Top PDF International Banking and the Allocation of Risk

International Banking and the Allocation of Risk

International Banking and the Allocation of Risk

Nier, E., and U. Baumann (2003). Market Discipline, Disclosure and Moral Hazard in Banking, in: Corporate Governance: Implications for Financial Services Firms, proceedings of the 39th Annual Conference on Bank Structure and Competition, Federal Reserve Bank of Chicago, 261-277.

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Risk based capital allocation

Risk based capital allocation

Capital allocation means the process of distributing the capital to different business lines or portfolio elements. As financial markets are getting more and more rigorously regu- lated the importance of capital allocation is also increasing. In the article we are going to analyze six possible allocation methods and try to find out if there is any of them that both results allocation satisfying some reasonable requirements and both easy to em- ploy – so it can be advised for practical purposes. As both Hungarian and international studies are showing the capital allocation is not yet a very common practice at financial institutions, finding such a method might be a real benefit. We will show that if we use Expected Shortfall as risk measure Euler method is satisfying the above mentioned cri- teria: it fulfills the requirements of full allocation, core compatibility, riskless allocation and it is suitable for performance measurement. Furthermore it is really easy to calculate independently from the number of considered business lines.
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Risk Measures and Capital Allocation

Risk Measures and Capital Allocation

The capital allocation problem is that once the total risk capital for a multi-unit financial insti- tution (or a combination of different portfolios) is computed based on a specific risk measure, the risk capital must be allocated back to each business unit (or portfolio) in a consistent way which should recognize the benefit of diversification. Different allocation methods are avail- able; however, only some of them satisfy the nice properties which have economical meanings, while others do not. Those desirable properties were proposed as axioms of coherent alloca- tion (Denault, 2001) and fair allocation (Kim, 2007) (adapted from Valdez and Chernih (2003) which extended Wang’s 4 idea to the elliptical distribution class for capital allocation problem), respectively. They will be discussed in the next section.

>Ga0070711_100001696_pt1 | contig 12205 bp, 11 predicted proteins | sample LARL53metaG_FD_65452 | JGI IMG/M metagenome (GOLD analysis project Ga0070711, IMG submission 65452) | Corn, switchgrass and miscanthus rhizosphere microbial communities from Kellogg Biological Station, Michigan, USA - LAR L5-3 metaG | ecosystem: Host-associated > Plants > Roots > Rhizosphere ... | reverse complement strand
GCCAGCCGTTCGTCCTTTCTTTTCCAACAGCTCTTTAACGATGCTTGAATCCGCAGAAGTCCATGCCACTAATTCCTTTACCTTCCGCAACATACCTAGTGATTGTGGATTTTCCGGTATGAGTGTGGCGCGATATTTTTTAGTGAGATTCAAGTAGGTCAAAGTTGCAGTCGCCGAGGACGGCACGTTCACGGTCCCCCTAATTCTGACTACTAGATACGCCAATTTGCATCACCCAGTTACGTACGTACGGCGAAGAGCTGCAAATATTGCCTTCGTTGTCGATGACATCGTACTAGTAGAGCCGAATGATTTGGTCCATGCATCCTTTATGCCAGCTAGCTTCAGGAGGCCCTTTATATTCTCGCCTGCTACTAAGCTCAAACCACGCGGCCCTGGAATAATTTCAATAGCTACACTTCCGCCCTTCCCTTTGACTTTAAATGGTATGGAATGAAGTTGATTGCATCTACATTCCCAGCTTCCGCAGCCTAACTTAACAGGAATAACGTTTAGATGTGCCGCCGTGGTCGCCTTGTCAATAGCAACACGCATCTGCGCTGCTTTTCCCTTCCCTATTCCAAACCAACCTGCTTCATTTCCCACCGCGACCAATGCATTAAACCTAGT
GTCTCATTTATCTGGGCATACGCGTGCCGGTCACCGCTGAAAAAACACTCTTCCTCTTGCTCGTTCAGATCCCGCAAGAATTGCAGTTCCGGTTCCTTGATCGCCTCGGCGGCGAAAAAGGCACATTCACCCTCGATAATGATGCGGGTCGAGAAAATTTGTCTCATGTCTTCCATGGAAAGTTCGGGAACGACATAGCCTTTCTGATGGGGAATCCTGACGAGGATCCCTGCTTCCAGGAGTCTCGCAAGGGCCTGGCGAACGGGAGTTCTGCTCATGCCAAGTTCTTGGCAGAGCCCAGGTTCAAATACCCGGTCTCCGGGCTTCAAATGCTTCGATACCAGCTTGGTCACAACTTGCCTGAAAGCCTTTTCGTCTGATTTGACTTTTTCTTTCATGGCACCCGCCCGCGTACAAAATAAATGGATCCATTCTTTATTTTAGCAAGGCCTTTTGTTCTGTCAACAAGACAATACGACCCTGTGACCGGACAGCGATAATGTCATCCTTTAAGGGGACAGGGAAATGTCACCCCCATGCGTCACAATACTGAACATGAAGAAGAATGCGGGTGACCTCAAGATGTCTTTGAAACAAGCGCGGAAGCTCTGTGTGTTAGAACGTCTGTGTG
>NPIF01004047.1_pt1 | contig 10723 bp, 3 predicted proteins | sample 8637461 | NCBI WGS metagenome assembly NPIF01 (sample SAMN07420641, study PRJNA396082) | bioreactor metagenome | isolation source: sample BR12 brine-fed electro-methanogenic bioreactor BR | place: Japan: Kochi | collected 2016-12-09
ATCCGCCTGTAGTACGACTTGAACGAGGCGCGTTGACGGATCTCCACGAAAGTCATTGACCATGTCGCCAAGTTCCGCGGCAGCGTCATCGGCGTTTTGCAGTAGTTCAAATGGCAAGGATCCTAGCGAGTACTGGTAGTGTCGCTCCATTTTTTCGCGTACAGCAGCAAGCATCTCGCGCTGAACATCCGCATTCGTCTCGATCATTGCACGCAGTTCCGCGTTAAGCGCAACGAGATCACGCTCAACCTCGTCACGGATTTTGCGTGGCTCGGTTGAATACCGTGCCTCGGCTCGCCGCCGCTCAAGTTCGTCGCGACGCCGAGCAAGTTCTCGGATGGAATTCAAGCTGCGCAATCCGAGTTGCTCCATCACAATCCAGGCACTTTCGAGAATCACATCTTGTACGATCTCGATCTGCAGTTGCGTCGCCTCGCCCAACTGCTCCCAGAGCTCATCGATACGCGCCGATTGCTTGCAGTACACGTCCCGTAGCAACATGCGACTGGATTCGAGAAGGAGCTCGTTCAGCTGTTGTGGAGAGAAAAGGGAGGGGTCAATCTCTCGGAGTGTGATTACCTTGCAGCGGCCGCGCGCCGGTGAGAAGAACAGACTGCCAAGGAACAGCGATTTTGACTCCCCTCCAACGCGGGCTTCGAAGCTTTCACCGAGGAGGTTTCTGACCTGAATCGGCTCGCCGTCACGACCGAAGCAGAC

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On the Impossibility of Fair Risk Allocation

On the Impossibility of Fair Risk Allocation

Kalkbrener (2005) shows that Linear Aggregation, Diversification and Continuity characterizes the gradient principle (or Euler method, where risk is allocated as a result of slightly increasing the weight of all the divisions) to be the only allocation which satisfies those requirements. Although those requirements are also natural, they are not related to the marginalistic re- quirements of Equal Treatment Property and Strong Monotonicity. In fact Kalkbrener (2005) explicitly assumes that the risk allocated to a division does not depend on the decomposition of the other divisions, only on the main unit. There is a related impossibility result by Buch and Dorfleitner (2008). They show that if one uses the gradient principle to allocate risk and Equal Treatment Property is satisfied, then the measure of risk must be linear, not allowing for any diversification benefits.
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On the impossibility of fair risk allocation

On the impossibility of fair risk allocation

In a risk allocation game, an allocation rule shows how to share the diver- sification benefits of the main unit among the divisions, which has of course consequences on the performance evaluation or on the amount of capital allocated. In this paper besides having a none-empty core, (1) Core Com- patibility, we consider three other reasonable properties which a “fair” risk allocation rule should meet. Young (1985) has characterized the Shapley value on the class of all games as the only method satisfying (2) Pareto Op- timality (also called Efficiency), (3) Equal Treatment Property (also called Symmetry) and (4) Strong Monotonicity. In our opinion, these axioms are very natural requirements for a “fair” allocation rule. We interpret them as follows.
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Risk Based Capital Allocation

Risk Based Capital Allocation

As opposed to e.g. equity capital, regulatory capital or capital invested, the conception of risk based capital or risk adjusted capital 1 RAC is usually understood to be a purely internal capi- tal conception. Culp [3, p. 16] defines risk based capital as the smallest amount of capital a company must set aside to prevent the net asset value or earnings of a business unit from fal- ling below some “catastrophic loss” level. Because this capital is never actually invested, RAC is an imputed buffer against unexpected and intolerable losses. As well the allocation of risk based capital is usually understood as a notional or pro forma allocation of capital. 2